March 5, 2010

‘Race for Vocations’ team member seeks to hear God’s call in life

By Sean Gallagher

“Do you not know that the runners in the stadium all run in the race, but only one wins the prize? Run so as to win” (1 Cor 9:24).

St. Paul directed these words 2,000 years ago to the fledgling Church in Corinth, Greece.

But they also describe the situation of Missy Brassie.

This 22-year-old member of St. John the Evangelist Parish in Indianapolis will be running in the One America 500 Mini-Marathon on May 8 in Indianapolis.

She will be doing it as part of the “Race for Vocations” team, a group of runners and walkers participating in the Mini-Marathon and its accompanying Finish Line 500 Festival 5K. (Related story: ‘Race for Vocations’ expands to include Evansville Diocese)

The team members will wear T-shirts that encourage the tens of thousands of other participants in the Mini-Marathon and 5K, and the thousands that will line the race courses to consider how God has given them and every person a vocation and has called them to holiness.

That in itself would make Brassie’s being on the “Race for Vocations” team special. But there is something that adds even more depth to this for her.

For Brassie, the “imperishable crown” that she is trying to win is the knowledge of her own vocation (1 Cor 9:25). She is currently discerning if God might be calling her to religious life.

While the race will have deep meaning for her, she is also a little bit scared about having to run 13 miles.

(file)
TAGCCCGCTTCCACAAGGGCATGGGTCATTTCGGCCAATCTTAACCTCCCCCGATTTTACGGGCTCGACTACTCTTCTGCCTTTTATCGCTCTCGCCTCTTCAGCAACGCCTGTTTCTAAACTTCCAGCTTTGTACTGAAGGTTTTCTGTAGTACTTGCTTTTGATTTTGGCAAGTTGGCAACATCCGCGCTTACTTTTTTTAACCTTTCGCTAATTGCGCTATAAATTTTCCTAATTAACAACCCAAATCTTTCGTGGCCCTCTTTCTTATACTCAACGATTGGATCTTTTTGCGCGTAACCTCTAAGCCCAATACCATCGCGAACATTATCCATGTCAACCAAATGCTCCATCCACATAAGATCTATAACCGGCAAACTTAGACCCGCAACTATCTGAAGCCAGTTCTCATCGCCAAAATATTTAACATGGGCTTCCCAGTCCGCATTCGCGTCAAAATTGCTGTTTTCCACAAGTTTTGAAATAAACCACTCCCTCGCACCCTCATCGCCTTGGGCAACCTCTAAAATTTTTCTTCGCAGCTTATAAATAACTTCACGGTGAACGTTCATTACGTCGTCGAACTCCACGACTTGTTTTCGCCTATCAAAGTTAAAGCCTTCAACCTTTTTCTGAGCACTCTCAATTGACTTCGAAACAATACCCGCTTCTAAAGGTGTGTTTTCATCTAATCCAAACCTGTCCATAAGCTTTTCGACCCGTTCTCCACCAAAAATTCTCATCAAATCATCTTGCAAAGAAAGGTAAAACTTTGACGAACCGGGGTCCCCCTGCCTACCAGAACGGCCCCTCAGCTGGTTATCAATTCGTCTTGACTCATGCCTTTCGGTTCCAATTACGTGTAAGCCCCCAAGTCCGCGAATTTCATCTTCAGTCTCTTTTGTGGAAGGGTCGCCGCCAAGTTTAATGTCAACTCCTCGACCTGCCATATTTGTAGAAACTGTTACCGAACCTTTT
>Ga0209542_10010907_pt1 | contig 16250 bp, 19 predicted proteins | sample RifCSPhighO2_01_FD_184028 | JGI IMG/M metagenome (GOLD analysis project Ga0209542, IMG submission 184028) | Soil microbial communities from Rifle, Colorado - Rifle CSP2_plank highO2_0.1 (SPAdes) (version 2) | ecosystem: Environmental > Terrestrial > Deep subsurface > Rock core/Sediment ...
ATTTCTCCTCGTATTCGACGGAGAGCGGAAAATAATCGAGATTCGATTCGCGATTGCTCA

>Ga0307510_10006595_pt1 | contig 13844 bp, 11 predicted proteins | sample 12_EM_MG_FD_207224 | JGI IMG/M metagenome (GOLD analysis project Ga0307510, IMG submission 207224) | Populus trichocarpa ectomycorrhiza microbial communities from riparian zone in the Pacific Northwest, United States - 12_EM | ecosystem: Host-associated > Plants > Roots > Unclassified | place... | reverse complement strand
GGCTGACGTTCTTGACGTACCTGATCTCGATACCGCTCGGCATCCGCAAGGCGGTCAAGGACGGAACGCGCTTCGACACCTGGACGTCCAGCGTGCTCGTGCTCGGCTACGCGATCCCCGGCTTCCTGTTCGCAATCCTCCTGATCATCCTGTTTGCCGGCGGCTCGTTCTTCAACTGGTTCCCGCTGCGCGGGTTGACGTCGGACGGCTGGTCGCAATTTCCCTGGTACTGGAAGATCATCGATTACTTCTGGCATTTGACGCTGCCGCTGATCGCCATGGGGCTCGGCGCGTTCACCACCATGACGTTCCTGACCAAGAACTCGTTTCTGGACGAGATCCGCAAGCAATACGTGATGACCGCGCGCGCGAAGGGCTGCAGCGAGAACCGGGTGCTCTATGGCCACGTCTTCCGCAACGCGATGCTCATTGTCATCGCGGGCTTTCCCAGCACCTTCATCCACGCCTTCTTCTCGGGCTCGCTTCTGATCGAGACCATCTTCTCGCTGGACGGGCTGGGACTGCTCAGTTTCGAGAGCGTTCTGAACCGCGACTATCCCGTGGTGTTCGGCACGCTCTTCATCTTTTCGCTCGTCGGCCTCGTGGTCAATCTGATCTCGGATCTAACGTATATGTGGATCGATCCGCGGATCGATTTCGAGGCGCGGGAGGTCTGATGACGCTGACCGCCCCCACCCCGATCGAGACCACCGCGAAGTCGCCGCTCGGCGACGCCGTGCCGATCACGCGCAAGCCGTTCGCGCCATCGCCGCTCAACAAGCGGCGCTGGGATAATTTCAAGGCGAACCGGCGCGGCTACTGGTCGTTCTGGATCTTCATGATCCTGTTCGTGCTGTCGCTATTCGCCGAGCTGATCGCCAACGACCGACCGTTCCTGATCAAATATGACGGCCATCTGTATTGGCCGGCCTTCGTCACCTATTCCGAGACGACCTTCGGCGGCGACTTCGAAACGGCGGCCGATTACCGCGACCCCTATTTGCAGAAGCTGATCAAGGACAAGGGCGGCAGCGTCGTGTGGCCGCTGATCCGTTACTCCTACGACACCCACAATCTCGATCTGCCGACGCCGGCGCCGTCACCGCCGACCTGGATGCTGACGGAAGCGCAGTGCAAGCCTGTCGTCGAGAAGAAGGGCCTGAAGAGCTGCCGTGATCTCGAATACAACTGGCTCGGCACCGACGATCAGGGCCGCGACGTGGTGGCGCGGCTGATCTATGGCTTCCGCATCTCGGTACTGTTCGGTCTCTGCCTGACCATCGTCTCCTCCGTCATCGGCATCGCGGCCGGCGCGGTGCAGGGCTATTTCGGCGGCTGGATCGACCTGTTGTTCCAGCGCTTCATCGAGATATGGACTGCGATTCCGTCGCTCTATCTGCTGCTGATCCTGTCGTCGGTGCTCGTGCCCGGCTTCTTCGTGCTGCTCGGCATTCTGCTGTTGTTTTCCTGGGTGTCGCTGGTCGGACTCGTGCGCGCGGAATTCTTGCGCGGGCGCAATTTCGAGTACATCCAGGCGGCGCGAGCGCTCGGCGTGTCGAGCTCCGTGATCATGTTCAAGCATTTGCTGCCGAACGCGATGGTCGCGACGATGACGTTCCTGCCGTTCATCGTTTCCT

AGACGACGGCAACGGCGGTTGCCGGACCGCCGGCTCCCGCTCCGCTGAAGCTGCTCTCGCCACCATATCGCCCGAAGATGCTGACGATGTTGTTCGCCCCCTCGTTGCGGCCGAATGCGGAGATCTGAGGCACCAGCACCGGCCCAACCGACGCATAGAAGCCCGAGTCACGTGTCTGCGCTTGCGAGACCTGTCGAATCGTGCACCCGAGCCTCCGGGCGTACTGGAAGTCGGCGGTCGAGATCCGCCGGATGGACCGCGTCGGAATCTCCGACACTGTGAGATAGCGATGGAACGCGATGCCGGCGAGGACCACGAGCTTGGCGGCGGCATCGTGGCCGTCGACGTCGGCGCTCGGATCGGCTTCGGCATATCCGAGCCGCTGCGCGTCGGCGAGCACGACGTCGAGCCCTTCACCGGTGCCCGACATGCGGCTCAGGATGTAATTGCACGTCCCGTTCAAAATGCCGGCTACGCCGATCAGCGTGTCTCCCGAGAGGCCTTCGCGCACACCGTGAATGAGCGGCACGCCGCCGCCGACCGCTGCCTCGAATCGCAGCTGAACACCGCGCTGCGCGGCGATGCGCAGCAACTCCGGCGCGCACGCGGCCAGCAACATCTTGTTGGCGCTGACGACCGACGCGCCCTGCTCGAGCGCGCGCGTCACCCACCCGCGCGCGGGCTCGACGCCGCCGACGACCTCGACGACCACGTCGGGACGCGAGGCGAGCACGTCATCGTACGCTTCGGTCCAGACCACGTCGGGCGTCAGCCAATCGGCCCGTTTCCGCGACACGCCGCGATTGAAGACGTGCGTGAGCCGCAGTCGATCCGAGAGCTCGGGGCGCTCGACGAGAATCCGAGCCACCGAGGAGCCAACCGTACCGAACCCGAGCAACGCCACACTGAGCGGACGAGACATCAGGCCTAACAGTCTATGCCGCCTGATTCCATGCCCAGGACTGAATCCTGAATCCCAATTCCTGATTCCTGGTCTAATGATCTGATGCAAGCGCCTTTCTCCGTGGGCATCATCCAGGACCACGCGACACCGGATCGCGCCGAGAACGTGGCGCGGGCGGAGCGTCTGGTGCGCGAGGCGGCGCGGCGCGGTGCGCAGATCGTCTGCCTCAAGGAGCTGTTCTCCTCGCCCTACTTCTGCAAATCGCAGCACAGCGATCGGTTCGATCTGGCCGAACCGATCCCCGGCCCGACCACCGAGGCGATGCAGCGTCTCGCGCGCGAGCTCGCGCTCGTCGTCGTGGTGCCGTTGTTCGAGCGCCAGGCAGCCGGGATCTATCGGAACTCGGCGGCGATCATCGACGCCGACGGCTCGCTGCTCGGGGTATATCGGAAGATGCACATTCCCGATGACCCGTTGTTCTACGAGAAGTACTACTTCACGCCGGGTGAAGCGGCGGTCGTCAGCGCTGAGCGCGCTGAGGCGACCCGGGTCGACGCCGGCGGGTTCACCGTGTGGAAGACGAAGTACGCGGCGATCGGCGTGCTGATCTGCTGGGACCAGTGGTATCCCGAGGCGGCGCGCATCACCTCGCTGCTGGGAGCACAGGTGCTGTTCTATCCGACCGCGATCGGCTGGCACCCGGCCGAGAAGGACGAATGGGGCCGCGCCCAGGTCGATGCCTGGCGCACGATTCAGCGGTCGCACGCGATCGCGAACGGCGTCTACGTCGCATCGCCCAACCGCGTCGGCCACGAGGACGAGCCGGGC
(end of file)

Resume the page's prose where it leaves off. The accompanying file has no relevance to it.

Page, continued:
“It’s my first time doing anything this long,” Brassie said. “[It’s] definitely scary. I’m not really a runner, but I’ll kind of learn how to be one.”

She knows that she will get support from her fellow team members and others who will come out on May 8 to cheer on the “Race for Vocations” team.

This support reminds her that she is not alone in her discernment.

“Seeing all of the people that come out for it to support and cheer you on—it’s a great metaphor of how we have all these little supporters along our race of life,” Brassie said. “It actually makes me think of the communion of the saints, of how the people in heaven are cheering for us, too, and are praying for us and asking us to continue on, to persevere, because they’ve walked it, too.”

Brassie also knows that, behind the cheers, there is an even greater support—prayer.

“Prayer is a lot more powerful than any of us know,” she said. “So praying while I run and just asking others to pray in light of my running is a big deal. I think it’s the only thing that’s going to get me through the Mini.” †

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